Six months ago, an article in National Geographic predicted that 2017 could be a “pivotal one for the future of food.” One need only to take a quick survey around the world to see how varied and complex our current global food issues are.
In Mexico, sugar-laden diets have led to the highest rates of obesity in the world and diabetes has become the number one killer in that country. The world’s most populous country, China, is shifting its food security policy from one of preparing for basic survival during famine to one that focuses on how to provide a rising middle class with higher-protein diets and how to leverage technology to help meet this demand. In South Sudan, a young country plagued by war and drought, the United Nations formally declared famine in 2017 for the first time in over six years. Here in the United States, roughly fifty percent of all produce is thrown away; globally, that figure is about one-third, enough to feed two billion people.
According to Food and Agriculture Organization, food security is: “when all people, at all times, have physical, social and economic access to sufficient, safe and nutritious food that meets their dietary needs and food preferences for an active and healthy life.”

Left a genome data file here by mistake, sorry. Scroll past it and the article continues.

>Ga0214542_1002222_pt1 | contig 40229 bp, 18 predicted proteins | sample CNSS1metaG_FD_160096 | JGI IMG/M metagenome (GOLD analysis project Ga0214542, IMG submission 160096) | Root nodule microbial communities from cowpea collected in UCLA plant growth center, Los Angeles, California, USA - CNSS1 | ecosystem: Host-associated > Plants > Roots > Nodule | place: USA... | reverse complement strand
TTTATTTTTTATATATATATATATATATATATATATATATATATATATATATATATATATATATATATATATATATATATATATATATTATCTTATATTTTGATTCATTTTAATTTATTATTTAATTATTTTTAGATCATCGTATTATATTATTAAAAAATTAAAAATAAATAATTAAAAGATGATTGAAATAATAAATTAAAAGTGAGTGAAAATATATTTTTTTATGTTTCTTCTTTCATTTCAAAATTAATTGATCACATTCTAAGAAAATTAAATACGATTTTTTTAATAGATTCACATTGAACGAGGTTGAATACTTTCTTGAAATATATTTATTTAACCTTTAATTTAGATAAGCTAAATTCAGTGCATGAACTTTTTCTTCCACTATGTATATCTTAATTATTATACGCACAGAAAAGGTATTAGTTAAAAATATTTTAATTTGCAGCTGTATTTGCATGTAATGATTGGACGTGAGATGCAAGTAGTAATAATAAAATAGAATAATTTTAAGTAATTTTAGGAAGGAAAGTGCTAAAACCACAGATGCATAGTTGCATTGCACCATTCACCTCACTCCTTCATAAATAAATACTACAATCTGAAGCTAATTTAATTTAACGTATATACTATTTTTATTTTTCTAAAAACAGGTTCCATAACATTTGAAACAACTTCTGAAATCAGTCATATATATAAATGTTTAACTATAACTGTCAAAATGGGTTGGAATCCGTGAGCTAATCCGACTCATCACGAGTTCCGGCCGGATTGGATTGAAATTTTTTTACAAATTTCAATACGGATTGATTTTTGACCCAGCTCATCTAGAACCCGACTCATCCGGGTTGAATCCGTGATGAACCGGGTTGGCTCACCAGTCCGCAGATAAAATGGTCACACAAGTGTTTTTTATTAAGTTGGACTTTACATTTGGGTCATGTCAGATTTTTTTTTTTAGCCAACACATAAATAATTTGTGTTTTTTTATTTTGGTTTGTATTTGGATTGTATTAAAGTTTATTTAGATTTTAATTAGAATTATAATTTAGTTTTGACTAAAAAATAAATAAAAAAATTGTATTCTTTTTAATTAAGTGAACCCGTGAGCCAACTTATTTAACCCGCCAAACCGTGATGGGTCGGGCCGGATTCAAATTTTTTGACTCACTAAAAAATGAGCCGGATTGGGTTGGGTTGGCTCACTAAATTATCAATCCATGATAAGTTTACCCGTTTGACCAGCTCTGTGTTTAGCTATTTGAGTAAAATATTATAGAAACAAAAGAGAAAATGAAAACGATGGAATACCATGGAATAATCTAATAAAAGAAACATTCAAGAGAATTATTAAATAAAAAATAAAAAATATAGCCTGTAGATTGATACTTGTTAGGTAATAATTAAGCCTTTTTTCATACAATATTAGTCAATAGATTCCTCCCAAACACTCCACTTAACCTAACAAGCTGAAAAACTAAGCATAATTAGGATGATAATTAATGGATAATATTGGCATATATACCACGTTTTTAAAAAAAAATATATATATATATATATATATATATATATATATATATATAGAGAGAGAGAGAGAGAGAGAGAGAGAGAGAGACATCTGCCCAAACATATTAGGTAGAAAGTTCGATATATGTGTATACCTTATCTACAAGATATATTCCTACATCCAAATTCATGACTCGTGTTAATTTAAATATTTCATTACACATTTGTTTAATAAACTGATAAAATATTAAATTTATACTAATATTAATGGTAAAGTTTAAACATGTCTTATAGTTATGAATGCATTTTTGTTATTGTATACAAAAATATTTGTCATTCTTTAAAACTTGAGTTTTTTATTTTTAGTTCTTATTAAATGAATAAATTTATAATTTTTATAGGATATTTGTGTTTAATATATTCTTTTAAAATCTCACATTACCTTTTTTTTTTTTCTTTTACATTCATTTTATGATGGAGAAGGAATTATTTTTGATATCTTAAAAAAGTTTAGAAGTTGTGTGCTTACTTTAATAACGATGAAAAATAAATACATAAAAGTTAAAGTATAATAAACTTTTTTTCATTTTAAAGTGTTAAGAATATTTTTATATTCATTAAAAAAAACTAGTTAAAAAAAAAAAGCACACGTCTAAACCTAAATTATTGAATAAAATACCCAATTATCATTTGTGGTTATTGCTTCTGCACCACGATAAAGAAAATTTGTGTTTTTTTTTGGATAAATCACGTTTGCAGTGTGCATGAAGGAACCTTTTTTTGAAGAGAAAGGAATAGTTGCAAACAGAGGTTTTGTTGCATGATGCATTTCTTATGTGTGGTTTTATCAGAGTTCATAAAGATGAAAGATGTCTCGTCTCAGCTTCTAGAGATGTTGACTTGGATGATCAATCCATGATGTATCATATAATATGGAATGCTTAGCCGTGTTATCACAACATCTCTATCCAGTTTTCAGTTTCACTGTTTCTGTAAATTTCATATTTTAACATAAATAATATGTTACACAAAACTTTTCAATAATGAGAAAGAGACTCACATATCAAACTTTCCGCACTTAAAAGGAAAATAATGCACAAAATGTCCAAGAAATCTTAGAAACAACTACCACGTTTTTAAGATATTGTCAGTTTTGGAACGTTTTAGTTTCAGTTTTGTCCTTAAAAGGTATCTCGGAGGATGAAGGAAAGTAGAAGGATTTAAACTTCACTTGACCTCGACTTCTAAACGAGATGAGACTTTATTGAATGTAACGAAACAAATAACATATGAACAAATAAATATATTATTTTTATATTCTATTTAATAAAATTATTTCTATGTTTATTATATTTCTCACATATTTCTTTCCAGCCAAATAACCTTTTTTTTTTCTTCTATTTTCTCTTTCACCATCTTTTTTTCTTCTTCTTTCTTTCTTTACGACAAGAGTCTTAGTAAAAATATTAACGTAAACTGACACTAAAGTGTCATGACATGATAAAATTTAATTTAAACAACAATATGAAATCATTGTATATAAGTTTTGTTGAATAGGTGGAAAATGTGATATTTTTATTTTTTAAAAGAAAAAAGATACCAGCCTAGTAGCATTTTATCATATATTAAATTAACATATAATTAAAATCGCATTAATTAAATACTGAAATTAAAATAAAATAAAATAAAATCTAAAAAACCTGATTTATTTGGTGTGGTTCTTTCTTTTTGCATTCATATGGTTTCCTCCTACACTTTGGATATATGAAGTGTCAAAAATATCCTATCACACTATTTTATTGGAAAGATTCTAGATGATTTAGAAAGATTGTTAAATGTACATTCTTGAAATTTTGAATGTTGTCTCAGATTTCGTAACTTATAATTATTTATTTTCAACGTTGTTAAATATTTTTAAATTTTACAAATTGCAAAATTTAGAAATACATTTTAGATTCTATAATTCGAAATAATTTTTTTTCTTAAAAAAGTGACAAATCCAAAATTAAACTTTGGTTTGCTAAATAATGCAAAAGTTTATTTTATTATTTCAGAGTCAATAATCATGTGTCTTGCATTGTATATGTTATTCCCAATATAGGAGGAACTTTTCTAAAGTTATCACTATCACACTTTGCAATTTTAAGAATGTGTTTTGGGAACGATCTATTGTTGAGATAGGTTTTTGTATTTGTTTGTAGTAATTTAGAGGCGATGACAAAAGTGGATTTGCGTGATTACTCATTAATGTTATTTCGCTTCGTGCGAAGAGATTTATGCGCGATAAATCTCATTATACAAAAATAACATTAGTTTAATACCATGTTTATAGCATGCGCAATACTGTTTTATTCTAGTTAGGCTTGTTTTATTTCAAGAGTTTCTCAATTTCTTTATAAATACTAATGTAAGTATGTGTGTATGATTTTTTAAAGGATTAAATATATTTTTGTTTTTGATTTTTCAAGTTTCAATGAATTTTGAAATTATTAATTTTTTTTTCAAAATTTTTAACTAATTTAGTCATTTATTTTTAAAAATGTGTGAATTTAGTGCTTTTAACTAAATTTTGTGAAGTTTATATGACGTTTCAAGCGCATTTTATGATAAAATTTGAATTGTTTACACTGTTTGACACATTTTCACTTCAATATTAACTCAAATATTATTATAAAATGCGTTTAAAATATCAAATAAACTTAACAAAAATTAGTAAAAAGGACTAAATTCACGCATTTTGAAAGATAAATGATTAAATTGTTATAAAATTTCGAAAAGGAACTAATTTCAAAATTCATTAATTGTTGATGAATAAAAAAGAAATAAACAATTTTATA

The Columbus Council on World Affairs invites you to join a dialogue about these and other topics as we consider the state of global food issues.
To help us put these critical topics into context, we welcome the following distinguished guest speakers to lead our discussion:
Fabien Robert is the Director of the Nestlé Food Quality Assurance Center in Dublin, Ohio.
Amie Heap is the Director of Health Policy, Education, and Alliances at the Abbott Nutrition Health Institute in Columbus, Ohio.